The children, and the viewers, have been told that Dad is on a business trip in … I forget, Argentina or something … for at least a month or two. Near the end of the movie, Mom takes the family on a trip to the beach, then sits the kids down and tells them that Dad was only away for a week, then he came back to Mexico City and has been living somewhere else the whole time.

According to the subtitles, a kid asks, “Can we see him?” and Mom says, “He wants to see you.” Then, “When?” “He doesn’t know.”

What Mom is actually saying, though, is “He says he wants to see you,” and “He says he doesn’t know.” A subtle difference, but an important one.

It’s been probably 20 years since I’ve seen Run Lola Run, but I remember one of the lines, when subtitled said something like ‘Lola, you’ve come at last’, when overdubbed it was ‘My angel, you’ve come at last’.
I really don’t remember the movie well, but I do remember when watching it thinking that calling her ‘my angel’ made a difference.

In some anime (and even live-action) that includes both the Japanese soundtrack and an English dub track, they sometimes add extra lines of dialogue to the English dub when the character’s mouth isn’t visible (they apparently believe that American audiences can’t handle a moment of silence.) Then when you watch the original version with subs turned on you will see the extra lines pop up in the subtitles when nothing is being said on-screen. You’ll see this in some of the American DVDs of Ghibli movies, for instance. (This also occasionally happens with English subtitles in a native English movie, showing that the subs were made from a script that doesn’t actually 100% match the final movie.)

In Asian culture (and probably others), using honorific titles such as brother, sister, auntie, uncle, etc rather than proper names. for those older than you is common and proper etiquette. Sometimes this causes non-Asian viewers to think that people are really blood related. This is especially confusing if it’s a couple.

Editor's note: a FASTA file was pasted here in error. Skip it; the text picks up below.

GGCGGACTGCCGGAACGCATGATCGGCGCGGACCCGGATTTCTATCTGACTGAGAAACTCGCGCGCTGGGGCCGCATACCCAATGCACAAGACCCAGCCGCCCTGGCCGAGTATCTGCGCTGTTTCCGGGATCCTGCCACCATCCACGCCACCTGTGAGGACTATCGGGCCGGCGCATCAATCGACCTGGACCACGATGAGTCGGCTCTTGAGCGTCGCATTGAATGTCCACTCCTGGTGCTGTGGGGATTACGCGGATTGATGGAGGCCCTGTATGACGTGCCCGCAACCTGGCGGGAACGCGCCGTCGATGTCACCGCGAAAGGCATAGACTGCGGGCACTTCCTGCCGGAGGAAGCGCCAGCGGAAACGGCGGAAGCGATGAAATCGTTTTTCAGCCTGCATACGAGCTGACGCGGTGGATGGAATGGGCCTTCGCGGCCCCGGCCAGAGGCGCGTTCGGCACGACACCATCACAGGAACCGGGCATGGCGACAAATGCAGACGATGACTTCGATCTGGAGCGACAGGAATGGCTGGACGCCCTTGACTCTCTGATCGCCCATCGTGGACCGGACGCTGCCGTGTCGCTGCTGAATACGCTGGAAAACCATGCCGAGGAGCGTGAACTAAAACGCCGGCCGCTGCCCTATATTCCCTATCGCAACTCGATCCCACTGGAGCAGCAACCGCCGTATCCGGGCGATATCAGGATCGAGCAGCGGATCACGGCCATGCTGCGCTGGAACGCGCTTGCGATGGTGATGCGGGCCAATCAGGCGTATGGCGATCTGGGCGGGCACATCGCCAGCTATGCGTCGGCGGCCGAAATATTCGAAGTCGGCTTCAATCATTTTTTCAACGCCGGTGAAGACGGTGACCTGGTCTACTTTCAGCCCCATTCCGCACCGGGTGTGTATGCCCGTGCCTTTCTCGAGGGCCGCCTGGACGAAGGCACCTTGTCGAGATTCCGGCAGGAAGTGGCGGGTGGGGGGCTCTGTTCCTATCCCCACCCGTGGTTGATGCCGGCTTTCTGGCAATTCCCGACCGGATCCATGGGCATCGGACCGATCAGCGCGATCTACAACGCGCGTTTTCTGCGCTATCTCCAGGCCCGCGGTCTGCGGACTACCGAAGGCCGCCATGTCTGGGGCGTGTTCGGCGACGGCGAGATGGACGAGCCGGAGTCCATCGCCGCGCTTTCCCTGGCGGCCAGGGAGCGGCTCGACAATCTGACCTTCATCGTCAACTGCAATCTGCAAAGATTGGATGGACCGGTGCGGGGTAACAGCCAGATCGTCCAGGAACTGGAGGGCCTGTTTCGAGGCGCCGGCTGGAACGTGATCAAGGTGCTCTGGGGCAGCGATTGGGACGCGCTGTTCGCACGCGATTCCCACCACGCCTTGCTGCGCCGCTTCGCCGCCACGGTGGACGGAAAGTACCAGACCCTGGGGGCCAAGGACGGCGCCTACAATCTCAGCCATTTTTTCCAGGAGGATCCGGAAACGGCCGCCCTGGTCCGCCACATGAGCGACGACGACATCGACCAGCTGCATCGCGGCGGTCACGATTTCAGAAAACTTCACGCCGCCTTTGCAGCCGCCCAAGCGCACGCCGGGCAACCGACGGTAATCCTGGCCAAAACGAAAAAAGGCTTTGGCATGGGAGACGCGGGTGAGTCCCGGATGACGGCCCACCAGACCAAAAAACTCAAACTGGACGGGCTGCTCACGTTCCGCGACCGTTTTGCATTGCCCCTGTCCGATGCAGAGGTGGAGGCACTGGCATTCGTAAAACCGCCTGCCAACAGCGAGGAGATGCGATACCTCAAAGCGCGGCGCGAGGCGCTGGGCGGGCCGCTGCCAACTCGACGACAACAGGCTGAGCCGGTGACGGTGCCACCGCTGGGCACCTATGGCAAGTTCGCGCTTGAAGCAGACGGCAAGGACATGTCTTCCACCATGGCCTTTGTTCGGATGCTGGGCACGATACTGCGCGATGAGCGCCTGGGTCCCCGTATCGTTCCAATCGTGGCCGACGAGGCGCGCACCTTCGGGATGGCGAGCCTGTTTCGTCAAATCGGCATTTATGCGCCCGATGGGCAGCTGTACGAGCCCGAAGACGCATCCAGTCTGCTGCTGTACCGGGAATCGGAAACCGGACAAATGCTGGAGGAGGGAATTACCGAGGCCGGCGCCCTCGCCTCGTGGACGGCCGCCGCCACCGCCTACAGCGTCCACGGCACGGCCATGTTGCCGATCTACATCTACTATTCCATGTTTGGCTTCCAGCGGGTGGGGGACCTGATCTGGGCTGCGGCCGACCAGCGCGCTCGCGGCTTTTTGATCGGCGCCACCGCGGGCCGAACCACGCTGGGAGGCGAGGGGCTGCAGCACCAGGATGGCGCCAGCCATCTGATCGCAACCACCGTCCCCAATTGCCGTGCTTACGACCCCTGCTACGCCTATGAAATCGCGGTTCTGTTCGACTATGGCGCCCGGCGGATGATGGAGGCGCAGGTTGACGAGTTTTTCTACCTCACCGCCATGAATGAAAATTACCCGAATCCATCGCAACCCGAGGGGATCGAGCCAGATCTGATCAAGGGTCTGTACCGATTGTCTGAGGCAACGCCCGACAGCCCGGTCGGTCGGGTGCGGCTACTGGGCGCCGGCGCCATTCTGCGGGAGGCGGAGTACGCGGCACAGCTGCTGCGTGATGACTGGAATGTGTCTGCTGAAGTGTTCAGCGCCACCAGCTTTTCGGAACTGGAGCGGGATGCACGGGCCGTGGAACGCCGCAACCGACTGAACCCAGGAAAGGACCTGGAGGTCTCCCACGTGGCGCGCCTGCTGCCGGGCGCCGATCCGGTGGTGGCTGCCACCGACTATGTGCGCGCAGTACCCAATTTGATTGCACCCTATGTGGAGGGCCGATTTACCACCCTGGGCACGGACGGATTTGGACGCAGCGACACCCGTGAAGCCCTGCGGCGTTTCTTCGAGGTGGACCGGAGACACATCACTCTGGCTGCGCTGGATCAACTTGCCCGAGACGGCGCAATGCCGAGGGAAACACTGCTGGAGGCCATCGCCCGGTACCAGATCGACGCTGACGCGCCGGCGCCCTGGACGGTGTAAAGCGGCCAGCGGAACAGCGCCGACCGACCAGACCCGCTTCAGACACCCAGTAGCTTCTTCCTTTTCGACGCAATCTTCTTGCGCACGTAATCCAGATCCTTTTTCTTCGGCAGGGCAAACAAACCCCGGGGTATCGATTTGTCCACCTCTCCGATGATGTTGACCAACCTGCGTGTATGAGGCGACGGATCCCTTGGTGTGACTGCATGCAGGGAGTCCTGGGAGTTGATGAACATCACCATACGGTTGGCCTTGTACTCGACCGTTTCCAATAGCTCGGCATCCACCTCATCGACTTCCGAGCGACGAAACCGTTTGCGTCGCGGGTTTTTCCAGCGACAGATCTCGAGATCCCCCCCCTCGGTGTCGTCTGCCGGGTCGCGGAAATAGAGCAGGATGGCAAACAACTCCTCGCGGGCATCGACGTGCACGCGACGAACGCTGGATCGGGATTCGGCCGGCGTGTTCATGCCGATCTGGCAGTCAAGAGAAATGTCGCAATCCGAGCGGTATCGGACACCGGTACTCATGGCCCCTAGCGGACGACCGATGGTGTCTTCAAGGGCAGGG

To prevent this, English subtitles often translate the honorific title as the person’s name. Generally this isn’t an issue, however it misses the subtlety of a developing relationship when the characters get closer and drop the honorific title in private* and actually starts using the other person’s actual name.

*It’s still impolite to not use the honorific title in public. For example, in the West, your parents may allow you to call them by their first name at home, but in public you’re expected to call them Mom and Dad.

I just checked out the short documentary “Period. End of sentence.” on Netflix (it was an Oscar winner) and the film is all in Indian dialects with English translation. The English closed captioning is very different than the English that is on the audio track.

Machine translations do the oddest things. I remember when the BBC was first setting up its live machine-translated subtitling service and tried it at the Eurovision Song Contest. Most countries submit songs in various mangled forms of English, and I can remember one where the lyric mentioned “shivers” and the subtitling came up with first Chivas and then Chivers (which is a brand of marmalade).